Paul seized the opportunity to respond to the criticism and asked Megyn Kelly for a chance to provide a rebuttal. “I want to collect more records from terrorists, but less records from innocent Americans. The Fourth Amendment was what we fought the Revolution over! John Adams said it was the spark that led to our war for independence, and I’m proud of standing for the Bill of Rights, and I will continue to stand for the Bill of Rights,” he replied.

[RELATED: Federal Appeals Court Ruling: NSA Data Collection Is Illegal]

Christie blasted back, “And — and, Megyn? Megyn, that’s a — that, you know, that’s a completely ridiculous answer. ‘I want to collect more records from terrorists, but less records from other people.’ How are you supposed to know [who is a terrorist], Megyn?

Tempers began to flare as the two shouted over each other. Paul yelled, “Use the Fourth Amendment! Get a warrant!

Listen, Senator, you know, when you’re sitting in a subcommittee, just blowing hot air about this, you can say things like that,” quipped Christie.

Paul then accused Christie of misunderstanding the Fourth Amendment to the U.S. Constitution and angrily referenced a post Hurricane Sandy photo op, which some Republicans felt hurt Mitt Romney’s 2012 presidential chances, in which Chris Christie was seen hugging President Obama. “I don’t trust President Obama with our records. I know you gave him a big hug, and if you want to give him a big hug again, go right ahead,” said Paul.

[RELATED: Christie Tells Colo. Pot Smokers to “Enjoy It” Now As He Will Bust Them As President]

Christie retorted, “Senator Paul, you know, the hugs that I remember are the hugs that I gave to the families who lost their people on September 11th. Those are the hugs I remember, and those had nothing to do — and those had nothing to do with politics, unlike what you’re doing by cutting speeches on the floor of the Senate, then putting them on the Internet within half an hour to raise money for your campaign… and while still putting our country at risk.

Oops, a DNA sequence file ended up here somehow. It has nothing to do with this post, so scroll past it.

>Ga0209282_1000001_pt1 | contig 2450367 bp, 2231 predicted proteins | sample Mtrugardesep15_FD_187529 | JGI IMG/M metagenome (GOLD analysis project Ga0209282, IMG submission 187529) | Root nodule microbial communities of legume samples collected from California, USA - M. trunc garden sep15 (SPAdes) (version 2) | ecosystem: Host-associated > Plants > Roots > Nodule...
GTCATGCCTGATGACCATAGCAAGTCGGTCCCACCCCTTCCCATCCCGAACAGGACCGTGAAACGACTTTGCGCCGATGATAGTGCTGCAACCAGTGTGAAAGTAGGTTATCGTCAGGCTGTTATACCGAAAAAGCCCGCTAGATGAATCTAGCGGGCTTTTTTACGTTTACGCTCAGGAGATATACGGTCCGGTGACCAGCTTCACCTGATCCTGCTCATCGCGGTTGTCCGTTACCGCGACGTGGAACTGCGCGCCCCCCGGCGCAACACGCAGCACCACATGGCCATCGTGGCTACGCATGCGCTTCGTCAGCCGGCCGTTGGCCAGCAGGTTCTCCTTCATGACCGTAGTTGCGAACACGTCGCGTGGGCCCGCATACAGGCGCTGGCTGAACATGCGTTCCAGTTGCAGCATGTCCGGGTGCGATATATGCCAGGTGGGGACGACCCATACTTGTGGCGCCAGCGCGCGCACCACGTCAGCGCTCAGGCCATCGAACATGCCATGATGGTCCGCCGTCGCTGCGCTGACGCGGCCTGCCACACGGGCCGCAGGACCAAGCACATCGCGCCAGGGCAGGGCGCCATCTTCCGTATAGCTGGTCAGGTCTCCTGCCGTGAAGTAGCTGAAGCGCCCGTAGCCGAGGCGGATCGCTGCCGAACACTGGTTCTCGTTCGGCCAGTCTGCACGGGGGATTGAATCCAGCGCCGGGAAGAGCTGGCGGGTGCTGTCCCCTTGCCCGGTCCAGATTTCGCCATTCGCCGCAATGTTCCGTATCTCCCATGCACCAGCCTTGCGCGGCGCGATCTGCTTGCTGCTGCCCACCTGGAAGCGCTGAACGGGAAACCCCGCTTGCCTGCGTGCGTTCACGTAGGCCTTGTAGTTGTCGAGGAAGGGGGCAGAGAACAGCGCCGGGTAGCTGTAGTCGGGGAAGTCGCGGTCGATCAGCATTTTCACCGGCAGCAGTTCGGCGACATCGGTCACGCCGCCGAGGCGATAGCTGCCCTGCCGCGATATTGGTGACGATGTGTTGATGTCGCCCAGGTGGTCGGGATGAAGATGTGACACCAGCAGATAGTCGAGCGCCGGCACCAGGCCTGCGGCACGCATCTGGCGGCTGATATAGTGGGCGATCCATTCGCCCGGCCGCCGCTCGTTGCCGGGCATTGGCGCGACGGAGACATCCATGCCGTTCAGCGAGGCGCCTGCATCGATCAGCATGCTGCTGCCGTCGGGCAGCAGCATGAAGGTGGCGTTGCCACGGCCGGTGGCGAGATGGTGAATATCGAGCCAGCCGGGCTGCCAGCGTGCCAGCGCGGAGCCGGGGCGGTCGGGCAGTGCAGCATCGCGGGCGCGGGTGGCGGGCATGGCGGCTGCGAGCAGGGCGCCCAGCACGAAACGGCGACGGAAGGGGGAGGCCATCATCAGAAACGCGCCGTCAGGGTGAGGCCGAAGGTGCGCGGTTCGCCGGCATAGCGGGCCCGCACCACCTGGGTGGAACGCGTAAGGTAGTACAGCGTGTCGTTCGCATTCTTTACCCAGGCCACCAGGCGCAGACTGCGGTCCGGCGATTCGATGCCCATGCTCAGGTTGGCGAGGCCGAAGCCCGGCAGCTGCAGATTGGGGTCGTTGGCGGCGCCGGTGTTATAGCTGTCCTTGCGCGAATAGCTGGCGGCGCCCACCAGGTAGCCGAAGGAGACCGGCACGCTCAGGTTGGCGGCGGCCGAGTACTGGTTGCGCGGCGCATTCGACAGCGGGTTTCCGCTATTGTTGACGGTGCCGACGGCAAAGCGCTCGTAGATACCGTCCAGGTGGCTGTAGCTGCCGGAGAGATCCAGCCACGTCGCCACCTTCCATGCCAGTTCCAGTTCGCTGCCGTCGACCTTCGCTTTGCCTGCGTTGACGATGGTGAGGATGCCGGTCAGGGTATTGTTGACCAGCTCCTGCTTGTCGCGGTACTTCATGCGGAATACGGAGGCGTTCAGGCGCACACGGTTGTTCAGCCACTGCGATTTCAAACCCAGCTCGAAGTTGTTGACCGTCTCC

The Atlantic’s Conor Friedersdorf wrote that the exchange reminded him of Rudy Giuliani’s dust-up with former Congressman Ron Paul during the 2008 Republican presidential debates, “A GOP debate stage hasn’t witnessed such naked exploitation of the emotions surrounding 9/11 since Rudy Giuliani used the same manipulative tactic in 2008. Then, as now, there are plenty of people who stood every bit as close to the Twin Towers as they fell and drew opposite conclusions about how to fight the war on terror. Invoking physical proximity to the attacks is an irrational appeal made to avoid the need for a more substantive analysis.

CNN’s Donna Brazile called Paul and Christie the debate’s “biggest losers” on account of “their bitter clash over NSA surveillance and terrorism” and added that “they offered testosterone with a bit of Tabasco.

During Fox News’ post-debate coverage, anchor Chris Wallace said that he feels that the Christie-Paul exchange hurt Paul, but at the expense of damaging Christie’s 2016 chances.

On the other hand, CNN contributor Buck Sexton said, “The biggest surprise of the night came from Rand Paul, who showed up ready to fight. The usually laid-back libertarian came out fiery, getting into squabbles with Donald Trump and Christie (winning the latter exchange). If nothing else, Senator Paul reminded America that he’s still in this thing in a meaningful way.”

For more 2016 election coverage, click here.

DoJ Asks Surveillance Court To Ignore Federal Court’s Ruling On Illegal NSA Spying

Hours after President Obama signed the USA Freedom Act, which would continue the National Security Agency’s mass surveillance program, while transferring its bulk data collection to private phone companies, the Department of Justice filed a request asking a FISA court to continue the NSA’s collection for six months.